The Bank of England has kept its base rate at 0.5% and made no changes to its quantitative easing programme.
The news will come as little surprise to most, as the Bank has previously said that it won’t consider a rise in rates until unemployment falls below 7%.
Financial experts are now concentrating on the Bank’s latest inflation report which will arrive next week. Analysts will examine the report for indications of how well the Bank thinks the economy is recovering.
The Bank of England’s Monetary Policy Committee (MPC) has kept rates at the historic low of 0.5% since March 2009.
Under the policy of forward guidance brought in by new governor Mark Carney, the Bank has said that it doesn’t expect unemployment to fall below 7% - and consequently for interest rates to rise - until 2016.
However, many analysts think that the Bank will have to act sooner, based on the increasing strength of the UK economy. The economy grew by 0.8% in the third quarter of this year, and latest figures show that unemployment had fallen to 7.7% in the June to August period.
David Kern, chief economist at the British Chamber of Commerce, said:
“The decision to hold interest rates and QE was expected and correct,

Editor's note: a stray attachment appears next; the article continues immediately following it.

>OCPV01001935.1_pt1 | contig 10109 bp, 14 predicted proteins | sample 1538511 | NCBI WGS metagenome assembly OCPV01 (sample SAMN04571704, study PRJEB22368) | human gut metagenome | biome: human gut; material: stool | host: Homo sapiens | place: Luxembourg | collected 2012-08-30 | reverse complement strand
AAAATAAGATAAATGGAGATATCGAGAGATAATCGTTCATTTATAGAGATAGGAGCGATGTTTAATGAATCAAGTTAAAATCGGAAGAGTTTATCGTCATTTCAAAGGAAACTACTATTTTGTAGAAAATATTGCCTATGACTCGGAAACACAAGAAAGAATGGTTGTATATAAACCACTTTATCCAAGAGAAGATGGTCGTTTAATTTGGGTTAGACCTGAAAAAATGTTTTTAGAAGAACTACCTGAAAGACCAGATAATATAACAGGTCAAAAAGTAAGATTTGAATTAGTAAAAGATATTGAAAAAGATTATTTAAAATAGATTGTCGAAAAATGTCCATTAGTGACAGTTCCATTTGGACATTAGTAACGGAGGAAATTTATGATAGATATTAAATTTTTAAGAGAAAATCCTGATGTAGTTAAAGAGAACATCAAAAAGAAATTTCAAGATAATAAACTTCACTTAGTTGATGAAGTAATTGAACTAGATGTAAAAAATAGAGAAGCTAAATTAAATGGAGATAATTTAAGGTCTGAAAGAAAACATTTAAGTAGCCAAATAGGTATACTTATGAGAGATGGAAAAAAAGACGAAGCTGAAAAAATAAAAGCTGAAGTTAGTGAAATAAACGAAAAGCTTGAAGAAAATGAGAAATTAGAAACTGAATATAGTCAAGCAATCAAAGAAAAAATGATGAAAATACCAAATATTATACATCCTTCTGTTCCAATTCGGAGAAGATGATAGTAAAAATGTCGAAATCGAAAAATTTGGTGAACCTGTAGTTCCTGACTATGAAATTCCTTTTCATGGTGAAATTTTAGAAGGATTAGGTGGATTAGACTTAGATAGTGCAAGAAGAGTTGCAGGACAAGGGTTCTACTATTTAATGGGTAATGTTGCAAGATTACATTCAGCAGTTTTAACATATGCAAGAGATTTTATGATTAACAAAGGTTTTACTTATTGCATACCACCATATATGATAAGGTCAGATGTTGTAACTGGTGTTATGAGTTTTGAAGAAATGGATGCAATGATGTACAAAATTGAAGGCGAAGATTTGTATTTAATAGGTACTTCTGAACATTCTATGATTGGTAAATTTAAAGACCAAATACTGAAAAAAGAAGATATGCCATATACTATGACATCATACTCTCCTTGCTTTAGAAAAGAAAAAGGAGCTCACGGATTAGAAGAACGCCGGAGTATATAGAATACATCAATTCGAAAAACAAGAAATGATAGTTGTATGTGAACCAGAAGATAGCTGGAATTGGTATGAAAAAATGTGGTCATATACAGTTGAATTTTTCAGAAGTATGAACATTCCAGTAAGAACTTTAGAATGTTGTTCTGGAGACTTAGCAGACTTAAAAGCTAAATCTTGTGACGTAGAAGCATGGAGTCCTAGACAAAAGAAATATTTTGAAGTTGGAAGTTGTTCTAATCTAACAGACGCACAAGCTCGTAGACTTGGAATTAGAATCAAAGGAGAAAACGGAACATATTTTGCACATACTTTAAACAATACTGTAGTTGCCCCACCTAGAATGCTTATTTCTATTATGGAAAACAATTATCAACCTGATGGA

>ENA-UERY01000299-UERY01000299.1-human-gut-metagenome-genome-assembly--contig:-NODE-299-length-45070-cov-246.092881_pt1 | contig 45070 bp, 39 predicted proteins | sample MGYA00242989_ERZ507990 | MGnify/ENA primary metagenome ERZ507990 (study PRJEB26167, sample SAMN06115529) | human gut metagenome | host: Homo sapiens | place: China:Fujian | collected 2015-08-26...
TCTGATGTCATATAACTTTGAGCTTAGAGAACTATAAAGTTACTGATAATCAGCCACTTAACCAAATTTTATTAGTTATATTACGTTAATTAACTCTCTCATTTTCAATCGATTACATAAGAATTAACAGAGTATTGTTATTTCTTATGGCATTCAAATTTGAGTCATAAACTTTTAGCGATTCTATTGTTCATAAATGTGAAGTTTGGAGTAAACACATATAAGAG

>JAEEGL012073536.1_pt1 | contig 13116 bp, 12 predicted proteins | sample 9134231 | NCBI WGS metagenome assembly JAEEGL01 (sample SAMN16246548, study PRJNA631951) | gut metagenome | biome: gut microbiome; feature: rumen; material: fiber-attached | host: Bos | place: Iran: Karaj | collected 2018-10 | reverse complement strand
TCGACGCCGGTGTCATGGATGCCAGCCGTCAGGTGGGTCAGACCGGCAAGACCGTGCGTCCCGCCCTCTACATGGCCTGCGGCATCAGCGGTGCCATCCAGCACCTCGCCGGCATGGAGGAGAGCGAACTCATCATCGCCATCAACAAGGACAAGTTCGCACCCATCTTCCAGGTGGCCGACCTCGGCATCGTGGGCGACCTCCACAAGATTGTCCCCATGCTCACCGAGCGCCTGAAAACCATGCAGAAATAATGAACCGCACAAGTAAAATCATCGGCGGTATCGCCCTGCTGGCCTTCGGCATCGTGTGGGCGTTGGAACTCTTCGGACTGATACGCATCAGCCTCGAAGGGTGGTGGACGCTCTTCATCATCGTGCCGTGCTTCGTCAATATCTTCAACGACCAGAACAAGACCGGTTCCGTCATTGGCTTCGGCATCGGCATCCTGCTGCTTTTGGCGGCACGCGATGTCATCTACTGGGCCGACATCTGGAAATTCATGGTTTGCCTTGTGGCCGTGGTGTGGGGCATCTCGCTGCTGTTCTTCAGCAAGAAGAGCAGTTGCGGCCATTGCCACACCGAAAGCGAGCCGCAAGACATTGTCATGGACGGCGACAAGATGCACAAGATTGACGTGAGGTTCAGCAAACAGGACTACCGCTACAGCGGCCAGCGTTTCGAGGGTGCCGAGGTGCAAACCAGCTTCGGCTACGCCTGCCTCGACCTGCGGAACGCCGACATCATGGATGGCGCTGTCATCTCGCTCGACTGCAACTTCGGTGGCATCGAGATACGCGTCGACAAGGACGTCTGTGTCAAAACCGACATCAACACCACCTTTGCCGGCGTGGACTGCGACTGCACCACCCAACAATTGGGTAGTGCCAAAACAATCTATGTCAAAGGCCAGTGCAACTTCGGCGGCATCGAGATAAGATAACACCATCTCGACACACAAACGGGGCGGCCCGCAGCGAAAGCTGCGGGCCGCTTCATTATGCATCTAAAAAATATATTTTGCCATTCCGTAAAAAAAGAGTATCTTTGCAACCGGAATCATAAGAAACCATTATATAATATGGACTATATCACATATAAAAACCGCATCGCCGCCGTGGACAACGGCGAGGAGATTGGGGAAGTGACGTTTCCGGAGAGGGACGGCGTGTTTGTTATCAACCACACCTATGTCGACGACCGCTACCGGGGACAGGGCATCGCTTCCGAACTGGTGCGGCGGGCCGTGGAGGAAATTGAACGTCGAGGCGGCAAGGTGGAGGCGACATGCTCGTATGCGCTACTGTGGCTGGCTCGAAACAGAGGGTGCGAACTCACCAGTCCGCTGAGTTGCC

“However, as the pace of economic growth strengthens, it is becoming clear that the first rise in official interest rates is likely to occur well before the Committee's 2016 prediction, due to the earlier than anticipated fall in unemployment.
“The MPC must use next week's Inflation Report to move towards a more realistic timetable for its forward guidance, to maintain business confidence and keep its credibility.”
Howard Archer, an economist at IHS Global Insight, said:
“The already limited likelihood of any further Quantitative Easing (QE) appears to have waned further as the good news on the UK economy has been largely sustained (notwithstanding a few blips such as the surprise marked drop in industrial production in August). Meanwhile, any change in interest rates is clearly a long way off whether or not unemployment ends up falling more rapidly than the Bank of England currently expects.
“Of course if the US defaults on its debt, we could be in a whole different ball game given the likely global economic and financial market turmoil this would cause.”